Sen. Chris Murphy, D-Conn., called for gun control legislation with Sen. Richard Blumenthal, D-Conn., right, and other Democratic senators after the mass shooting in Orlando, Fla. (J. Scott Applewhite / AP)

A political crisis is usually preceded by an intellectual and moral crisis. Dominant ideas that once seemed to hang together lose their hold when they are exposed as contradictory and incoherent.

Similarly, moral claims made on behalf of a worldview can, gradually or suddenly, come to be seen as empty. Demoralization comes before defeat.

This is what happened in the Soviet Union. A corrupt and dictatorial system fell for many reasons, but its demise became inevitable when even those with an interest in mouthing the old slogans and defending the old ideology came to realize that almost everyone around them thought they were extolling bunk.

But a crisis can also develop around particular issues in democratic countries. This is what’s happening now to those who maintain an absolutist position in opposing all new measures to limit the use of firearms.

The contradictions of the gun lobby’s worldview are not new, but it has taken a terrorist hate crime at an Orlando nightclub to force even the most slavish congressional followers of the National Rifle Association to rethink whether they can continue to resist every effort, however modest, to prevent violence.

Those of us who have long favored what we typically call “common-sense gun laws”—including background checks, an assault weapons ban and restrictions on the ability of terrorism suspects and the mentally unstable to buy guns—have always seen the absolutists’ position as nonsensical. This is why we consider our ideas “common-sense.” Judging by most of the polls, a majority of the country agrees with us.

The truth is we already accept the need to subject the right to bear arms to reasonable restrictions. Otherwise, we would repeal laws regulating the ownership of machine guns and rocket-propelled grenade launchers. (Imagine the bumper sticker: “If RPGs are outlawed, only outlaws will have RPGs.”)

Those on our side of this debate cannot understand how earlier horrors, particularly the mass murder of children at Sandy Hook, did not change the hearts and minds of our opponents. Surely something is terribly wrong with laws that make such mass killings routine in the United States in a way they are nowhere else in the democratic world. But even very moderate legislation was defeated.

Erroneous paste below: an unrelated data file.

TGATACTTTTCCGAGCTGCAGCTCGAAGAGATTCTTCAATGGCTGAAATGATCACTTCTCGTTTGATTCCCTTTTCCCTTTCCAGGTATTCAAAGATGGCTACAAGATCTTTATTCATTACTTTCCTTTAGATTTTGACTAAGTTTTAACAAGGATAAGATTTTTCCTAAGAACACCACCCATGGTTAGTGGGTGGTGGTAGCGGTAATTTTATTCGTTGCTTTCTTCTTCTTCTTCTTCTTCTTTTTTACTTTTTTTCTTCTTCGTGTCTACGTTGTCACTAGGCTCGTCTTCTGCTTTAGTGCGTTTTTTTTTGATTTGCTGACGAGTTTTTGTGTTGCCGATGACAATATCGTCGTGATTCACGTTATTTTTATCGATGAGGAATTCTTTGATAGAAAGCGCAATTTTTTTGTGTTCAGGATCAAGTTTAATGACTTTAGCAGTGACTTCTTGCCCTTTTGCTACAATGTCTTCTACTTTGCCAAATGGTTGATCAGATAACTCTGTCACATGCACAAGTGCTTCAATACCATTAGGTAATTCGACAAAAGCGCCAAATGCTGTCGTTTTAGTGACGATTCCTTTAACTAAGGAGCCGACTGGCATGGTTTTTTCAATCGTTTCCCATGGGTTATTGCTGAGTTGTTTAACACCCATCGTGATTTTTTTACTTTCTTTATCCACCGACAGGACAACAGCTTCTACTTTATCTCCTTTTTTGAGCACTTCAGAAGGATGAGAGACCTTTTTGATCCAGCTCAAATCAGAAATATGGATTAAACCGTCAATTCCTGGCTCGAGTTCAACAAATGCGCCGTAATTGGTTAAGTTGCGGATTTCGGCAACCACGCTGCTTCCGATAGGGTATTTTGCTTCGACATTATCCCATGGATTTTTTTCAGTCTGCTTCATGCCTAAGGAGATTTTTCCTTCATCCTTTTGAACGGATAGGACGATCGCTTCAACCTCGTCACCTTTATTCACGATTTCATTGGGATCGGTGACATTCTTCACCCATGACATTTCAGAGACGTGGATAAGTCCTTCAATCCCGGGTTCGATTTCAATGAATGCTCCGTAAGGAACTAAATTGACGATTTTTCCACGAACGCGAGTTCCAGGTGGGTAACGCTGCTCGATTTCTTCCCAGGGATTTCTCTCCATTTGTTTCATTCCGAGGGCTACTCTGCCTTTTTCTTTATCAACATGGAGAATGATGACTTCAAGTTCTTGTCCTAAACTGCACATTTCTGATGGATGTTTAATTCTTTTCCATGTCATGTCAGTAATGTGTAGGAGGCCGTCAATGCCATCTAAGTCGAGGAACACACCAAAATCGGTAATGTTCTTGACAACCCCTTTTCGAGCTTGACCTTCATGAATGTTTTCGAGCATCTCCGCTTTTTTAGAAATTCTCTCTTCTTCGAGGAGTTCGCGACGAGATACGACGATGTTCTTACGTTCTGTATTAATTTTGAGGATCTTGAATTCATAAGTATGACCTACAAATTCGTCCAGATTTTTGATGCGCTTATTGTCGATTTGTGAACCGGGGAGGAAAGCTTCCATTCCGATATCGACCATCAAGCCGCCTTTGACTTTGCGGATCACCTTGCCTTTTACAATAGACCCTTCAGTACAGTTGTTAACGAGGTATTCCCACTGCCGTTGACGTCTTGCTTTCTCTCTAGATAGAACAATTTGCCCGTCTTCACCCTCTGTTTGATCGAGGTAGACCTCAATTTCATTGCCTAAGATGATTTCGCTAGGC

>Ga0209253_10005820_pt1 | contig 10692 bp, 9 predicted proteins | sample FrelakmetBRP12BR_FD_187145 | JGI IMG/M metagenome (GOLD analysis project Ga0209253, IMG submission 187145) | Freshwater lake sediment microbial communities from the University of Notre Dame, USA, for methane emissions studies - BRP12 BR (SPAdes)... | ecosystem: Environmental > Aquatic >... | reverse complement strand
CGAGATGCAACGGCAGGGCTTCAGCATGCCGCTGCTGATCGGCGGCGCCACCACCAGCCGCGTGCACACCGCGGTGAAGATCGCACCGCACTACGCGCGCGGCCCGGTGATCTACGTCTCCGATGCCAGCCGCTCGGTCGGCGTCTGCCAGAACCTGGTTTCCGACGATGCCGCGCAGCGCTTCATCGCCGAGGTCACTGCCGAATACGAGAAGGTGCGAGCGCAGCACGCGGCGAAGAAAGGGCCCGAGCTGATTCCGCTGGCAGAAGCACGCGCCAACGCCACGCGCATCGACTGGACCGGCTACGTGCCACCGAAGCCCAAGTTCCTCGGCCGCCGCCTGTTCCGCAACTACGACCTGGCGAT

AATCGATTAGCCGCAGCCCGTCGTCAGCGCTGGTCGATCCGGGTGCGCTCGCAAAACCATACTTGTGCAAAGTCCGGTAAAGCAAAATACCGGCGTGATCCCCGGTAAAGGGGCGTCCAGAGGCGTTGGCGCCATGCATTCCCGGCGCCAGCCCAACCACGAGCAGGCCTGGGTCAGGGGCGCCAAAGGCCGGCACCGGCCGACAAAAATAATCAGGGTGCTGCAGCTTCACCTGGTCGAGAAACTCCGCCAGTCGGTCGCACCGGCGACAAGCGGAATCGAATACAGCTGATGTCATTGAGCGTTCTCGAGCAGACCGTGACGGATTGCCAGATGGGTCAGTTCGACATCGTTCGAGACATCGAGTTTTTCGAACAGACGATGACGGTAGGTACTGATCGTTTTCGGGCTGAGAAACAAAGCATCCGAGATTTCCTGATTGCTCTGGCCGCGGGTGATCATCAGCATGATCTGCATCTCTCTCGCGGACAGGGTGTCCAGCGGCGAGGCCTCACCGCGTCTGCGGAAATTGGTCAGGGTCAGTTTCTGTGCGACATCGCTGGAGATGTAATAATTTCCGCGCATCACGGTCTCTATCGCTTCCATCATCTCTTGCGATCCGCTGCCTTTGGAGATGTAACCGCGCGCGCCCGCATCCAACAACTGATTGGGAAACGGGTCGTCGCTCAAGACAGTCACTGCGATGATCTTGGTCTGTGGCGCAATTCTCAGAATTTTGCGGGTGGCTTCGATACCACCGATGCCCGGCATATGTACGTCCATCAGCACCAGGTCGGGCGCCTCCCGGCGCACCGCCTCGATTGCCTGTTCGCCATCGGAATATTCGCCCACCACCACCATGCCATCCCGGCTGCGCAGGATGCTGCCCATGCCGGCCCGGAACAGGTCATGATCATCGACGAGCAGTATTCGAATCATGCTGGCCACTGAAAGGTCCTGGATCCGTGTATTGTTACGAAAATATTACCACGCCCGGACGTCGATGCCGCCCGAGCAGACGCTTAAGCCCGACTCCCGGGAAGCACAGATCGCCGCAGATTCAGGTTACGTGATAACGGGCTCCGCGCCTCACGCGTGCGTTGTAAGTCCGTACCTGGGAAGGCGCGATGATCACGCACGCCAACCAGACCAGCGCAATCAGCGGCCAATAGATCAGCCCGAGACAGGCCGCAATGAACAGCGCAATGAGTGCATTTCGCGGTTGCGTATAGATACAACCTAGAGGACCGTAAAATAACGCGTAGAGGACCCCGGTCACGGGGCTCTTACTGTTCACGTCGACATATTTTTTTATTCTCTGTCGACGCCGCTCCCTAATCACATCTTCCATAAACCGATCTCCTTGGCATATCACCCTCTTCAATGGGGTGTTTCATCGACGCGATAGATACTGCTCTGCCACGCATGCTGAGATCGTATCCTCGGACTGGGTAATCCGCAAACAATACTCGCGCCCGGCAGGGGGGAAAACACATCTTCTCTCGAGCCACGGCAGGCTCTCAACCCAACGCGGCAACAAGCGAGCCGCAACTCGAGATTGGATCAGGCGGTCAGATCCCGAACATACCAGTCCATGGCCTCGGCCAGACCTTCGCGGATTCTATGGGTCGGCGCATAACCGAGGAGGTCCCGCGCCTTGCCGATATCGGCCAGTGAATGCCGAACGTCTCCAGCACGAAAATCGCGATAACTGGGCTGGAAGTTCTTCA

What makes Orlando different is the clash the attack revealed between two powerful impulses of contemporary conservatism: the reflexive hostility to gun restrictions and the incessant assertion that we must do what it takes to protect the United States from terrorism. If you believe the second, you really can’t believe the first. This has always been true, but the murder of 49 people by a terrorist made the incongruity so stark that Donald Trump was moved to suggest he would talk to the NRA about ways to keep guns out of the hands of terrorists.

One can be skeptical about whether Trump will go beyond the NRA’s ineffectual solutions to the problem. But Trump’s verbal shift was a telltale sign of an intellectual system that is crumbling.

And the demoralization of one side in a debate is often accompanied by new energy on the other. This is why the Senate filibuster last week to force votes on gun restrictions led by Sen. Chris Murphy, D-Conn., was so important.

There was power to Murphy’s witness itself, coming as it did from a politician whose constituents include the families who suffered grievously at Sandy Hook. And his rejection of business as usual showed that the long accumulation of massacres has broken the patience of those demanding action. It was a signal that advocates of sane gun laws have moved off the defensive.

Since the NRA-inspired backlash against the gun laws passed in the 1990s, Democrats have been paralyzed by the fear that taking a strong stand on guns would be electorally hazardous. The rallying to Murphy and also Hillary Clinton’s aggressive use of the gun issue in her presidential campaign suggest that the toll taken by mass shootings is changing this political calculus.

After Orlando, it’s the gun-sanity rejectionists who are feeling the pressure.

It takes time for new political realities to take hold. The gun lobby still has many obedient followers in Congress. The Republican Party is still dominated by those who will do whatever the NRA tells them to do.

Nonetheless, even the most fervently held dogma is not immune to reality and logic. The collapse of the opposition to reasonable steps toward making us a safer country may not happen all at once. But it is in sight.

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